Some Thoughts: Adobe Flex

I’ve been looking into the somewhat new Web 2.0 Rich Internet Application (RIA) from Adobe called Flex and thought I would give some thoughts on it (i.e. a small review).  Let me first give the disclaimer that I have only played around with a few live sites (Mint), had a few discussions at work, and tried compiling and running the dashboard demo on my local machine…in other words, I’m certainly no expert.

Flex is a self contained sandbox for running rich internet applications in a web browser.  It runs within the Adobe Flash Player, thus the browser requires Flash to be installed (Adobe claims that their Flash player has 95% infiltration, but I’m not going to bet the farm on that stat).  It has an Adobe introduced markup language (MXML) along with ActionScript that compiles into SWF files (for use in the Flash player).  Essentially, you output your data as XML from your back-end servers/services (data model) and the Flex application written in MXML and ActionScript will handle the presentation with all the provided pretty colors and desktop like feel.  Adobe says that you can write all of this in notepad, but I found that you’re very limited if not using the Adobe Flex IDE.  The Flex IDE is based on Eclipse and has several pre-built widgets.

I’ve seen a couple of sites and several proof of concepts built in Flex.  It looks great!  In many ways it truly is like having a desktop application in your browser, much more than what I’ve seen Ajax being able to do.  I have noticed that most sites have the same look and feel (buttons, graphics), but I am guessing that is because people are still getting use to Flex and relying too heavily on the pre-built GUIs.  One common theme I’ve also noticed is the speed, or the lack thereof.  The problem is that you are loading an entire application into the browser and throughout the client’s experience the application is communicating with the back-end to retrieve more/new data.  This maybe a fundamental problem with Flex or it might just be people need better methodologies to gather and display the data.  However, overall Flex certainly looks like it holds a lot of potential.  One way I always check to see if a technology is up and coming is checking on Amazon the number of recently published or soon to be published books on the subject…Flex has several!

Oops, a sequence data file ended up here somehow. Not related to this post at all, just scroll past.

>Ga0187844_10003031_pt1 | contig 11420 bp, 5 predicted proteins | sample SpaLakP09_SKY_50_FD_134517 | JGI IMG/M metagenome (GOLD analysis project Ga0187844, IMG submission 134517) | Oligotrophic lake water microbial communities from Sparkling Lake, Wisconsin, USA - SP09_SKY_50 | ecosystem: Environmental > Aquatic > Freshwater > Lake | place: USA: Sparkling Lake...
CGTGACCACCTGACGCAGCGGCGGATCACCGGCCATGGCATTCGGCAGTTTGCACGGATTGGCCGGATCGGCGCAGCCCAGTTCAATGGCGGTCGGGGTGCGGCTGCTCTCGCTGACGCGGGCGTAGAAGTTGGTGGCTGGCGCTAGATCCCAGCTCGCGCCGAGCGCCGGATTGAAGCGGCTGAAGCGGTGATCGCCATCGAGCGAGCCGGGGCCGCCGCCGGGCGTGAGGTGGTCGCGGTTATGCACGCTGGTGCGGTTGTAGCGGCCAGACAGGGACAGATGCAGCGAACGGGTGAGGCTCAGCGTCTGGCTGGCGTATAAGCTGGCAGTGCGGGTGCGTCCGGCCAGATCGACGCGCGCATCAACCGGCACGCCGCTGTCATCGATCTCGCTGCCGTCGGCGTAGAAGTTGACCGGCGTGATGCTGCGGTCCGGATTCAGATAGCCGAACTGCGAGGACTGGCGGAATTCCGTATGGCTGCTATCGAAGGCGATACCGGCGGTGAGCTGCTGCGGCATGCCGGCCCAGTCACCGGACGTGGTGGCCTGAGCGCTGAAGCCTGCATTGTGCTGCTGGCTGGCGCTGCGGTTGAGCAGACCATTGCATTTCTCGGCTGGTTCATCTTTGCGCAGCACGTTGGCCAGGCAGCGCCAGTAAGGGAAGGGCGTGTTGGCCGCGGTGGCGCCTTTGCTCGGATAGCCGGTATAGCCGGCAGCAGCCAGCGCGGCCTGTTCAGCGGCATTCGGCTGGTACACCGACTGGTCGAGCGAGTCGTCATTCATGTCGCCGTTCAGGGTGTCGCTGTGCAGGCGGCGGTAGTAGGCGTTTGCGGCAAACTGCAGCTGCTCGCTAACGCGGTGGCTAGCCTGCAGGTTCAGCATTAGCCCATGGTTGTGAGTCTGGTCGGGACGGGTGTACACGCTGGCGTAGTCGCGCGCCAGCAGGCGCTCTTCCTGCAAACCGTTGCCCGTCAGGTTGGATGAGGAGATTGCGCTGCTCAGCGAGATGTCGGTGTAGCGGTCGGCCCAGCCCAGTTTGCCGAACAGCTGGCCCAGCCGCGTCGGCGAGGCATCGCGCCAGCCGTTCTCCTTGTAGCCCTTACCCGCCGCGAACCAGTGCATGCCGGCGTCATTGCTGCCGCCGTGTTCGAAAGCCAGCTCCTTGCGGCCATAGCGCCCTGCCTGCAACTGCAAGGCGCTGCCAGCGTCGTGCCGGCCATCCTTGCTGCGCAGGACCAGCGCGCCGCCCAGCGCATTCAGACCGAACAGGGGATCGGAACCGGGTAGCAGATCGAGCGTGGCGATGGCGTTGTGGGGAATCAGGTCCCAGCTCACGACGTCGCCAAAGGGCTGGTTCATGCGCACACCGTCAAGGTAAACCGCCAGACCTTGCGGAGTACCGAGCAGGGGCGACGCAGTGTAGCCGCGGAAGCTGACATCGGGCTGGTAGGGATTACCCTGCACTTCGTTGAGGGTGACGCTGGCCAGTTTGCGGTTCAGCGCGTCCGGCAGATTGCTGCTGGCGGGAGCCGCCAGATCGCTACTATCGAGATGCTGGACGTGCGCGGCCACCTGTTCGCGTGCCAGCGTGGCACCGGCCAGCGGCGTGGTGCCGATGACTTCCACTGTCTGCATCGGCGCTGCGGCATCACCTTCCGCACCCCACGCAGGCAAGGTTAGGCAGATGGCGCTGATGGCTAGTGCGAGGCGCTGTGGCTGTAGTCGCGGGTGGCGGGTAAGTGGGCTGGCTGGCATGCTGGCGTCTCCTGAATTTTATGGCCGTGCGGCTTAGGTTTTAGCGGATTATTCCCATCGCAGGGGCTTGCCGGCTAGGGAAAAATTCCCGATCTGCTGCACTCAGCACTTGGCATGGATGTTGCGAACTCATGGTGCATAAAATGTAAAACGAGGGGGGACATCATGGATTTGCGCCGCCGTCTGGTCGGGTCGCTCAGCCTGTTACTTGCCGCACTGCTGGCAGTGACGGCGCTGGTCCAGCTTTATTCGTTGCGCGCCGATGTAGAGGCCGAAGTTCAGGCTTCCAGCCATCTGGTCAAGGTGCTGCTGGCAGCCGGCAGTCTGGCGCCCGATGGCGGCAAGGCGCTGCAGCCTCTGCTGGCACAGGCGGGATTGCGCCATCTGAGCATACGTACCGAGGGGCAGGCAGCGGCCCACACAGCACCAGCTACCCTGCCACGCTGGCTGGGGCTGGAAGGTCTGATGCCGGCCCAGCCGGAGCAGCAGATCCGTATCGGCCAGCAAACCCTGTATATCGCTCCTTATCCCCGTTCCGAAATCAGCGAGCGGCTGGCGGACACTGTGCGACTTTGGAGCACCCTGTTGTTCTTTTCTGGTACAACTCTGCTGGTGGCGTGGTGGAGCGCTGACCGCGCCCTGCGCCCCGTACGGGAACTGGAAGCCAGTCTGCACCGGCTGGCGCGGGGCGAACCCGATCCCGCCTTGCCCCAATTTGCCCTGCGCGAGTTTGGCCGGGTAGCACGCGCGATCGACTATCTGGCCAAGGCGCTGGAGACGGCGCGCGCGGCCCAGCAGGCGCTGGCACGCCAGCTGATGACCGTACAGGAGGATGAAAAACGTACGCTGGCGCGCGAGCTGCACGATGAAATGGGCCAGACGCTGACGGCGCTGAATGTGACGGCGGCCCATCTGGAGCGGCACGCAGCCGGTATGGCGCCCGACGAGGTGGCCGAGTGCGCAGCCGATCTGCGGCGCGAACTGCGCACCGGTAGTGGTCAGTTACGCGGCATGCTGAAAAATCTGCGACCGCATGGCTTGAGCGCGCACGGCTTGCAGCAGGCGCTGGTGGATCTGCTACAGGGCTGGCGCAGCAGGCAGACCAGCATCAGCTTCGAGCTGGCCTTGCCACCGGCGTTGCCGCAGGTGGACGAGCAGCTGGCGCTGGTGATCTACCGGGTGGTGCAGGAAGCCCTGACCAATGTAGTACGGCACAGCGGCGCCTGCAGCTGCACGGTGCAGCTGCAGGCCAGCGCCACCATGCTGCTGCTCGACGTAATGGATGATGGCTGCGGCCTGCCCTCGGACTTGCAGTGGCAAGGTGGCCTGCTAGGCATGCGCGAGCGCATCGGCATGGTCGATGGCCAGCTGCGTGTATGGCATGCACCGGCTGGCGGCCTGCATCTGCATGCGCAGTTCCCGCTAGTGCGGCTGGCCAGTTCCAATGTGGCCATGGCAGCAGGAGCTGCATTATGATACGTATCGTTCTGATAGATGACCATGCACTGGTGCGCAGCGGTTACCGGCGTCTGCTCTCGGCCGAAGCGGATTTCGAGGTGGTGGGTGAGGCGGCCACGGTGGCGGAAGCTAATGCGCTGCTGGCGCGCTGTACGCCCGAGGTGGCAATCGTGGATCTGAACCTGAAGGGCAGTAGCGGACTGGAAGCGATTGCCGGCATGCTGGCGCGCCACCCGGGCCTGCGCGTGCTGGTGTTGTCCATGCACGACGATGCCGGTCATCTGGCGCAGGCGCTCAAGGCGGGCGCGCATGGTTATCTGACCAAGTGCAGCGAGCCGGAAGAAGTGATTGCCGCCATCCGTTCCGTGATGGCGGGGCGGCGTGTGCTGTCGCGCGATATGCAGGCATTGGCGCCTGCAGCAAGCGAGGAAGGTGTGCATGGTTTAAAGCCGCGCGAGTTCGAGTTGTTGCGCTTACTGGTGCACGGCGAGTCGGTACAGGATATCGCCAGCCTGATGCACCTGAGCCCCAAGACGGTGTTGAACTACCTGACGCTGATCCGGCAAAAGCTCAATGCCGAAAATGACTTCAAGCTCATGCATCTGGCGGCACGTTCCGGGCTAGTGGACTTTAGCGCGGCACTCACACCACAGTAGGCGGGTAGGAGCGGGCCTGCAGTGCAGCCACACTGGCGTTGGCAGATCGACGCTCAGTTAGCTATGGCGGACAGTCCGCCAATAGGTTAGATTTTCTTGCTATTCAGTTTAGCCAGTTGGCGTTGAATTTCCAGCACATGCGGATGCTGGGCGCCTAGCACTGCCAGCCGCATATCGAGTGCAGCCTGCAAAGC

Many colleagues of mine compare and at times equate Flex with Ajax.  I disagree with this.  While both are technique for a richer experience, Flex is an propriety  application running within the Flash browser, while Ajax is more or less Javascript, XHTML, and DHTML.  I find that Flex and its architecture is much more similar to Java Applets.  An obvious reason is the sandbox architecture.  However, I also found that the mentality and value-add are quite similar.  Both have a goal of allowing you to create a desktop like application that can be run within the web browser.  The goal being to use a standard toolkit (AWT/Swing and Flex API) to quickly create these apps.  Now, we all know the current state of Java Applets and its failure at meeting the penetration and usability goals.  Remember when Java first came out and Applets were all the rage?  And now when was the last time you saw a new public Java Applet of significant importance?  

The question is will Flex suffer the same fate?  I remember years ago when I was working in a wireless trading group we began using the Microsoft Mobile Internet Toolkit.  Basically, the proposition was that you could write your application once and Microsoft would handle translating/formatting the XHTML for each specific mobile phone (with all it’s idiosyncrasies).  At first it was great, but slowly the Microsoft updates to support more phones took longer and longer to come out until they eventually stopped supporting the toolkit all together.  So we were left with a site written in a language/technology no longer supported.  Let’s hope Adobe’s Flex doesn’t go that same way.  And not matter the number of promises they make, if their don’t sell enough licenses, well, updates will take longer and longer and….



About Geoffrey Bourne

CTO at Ladders

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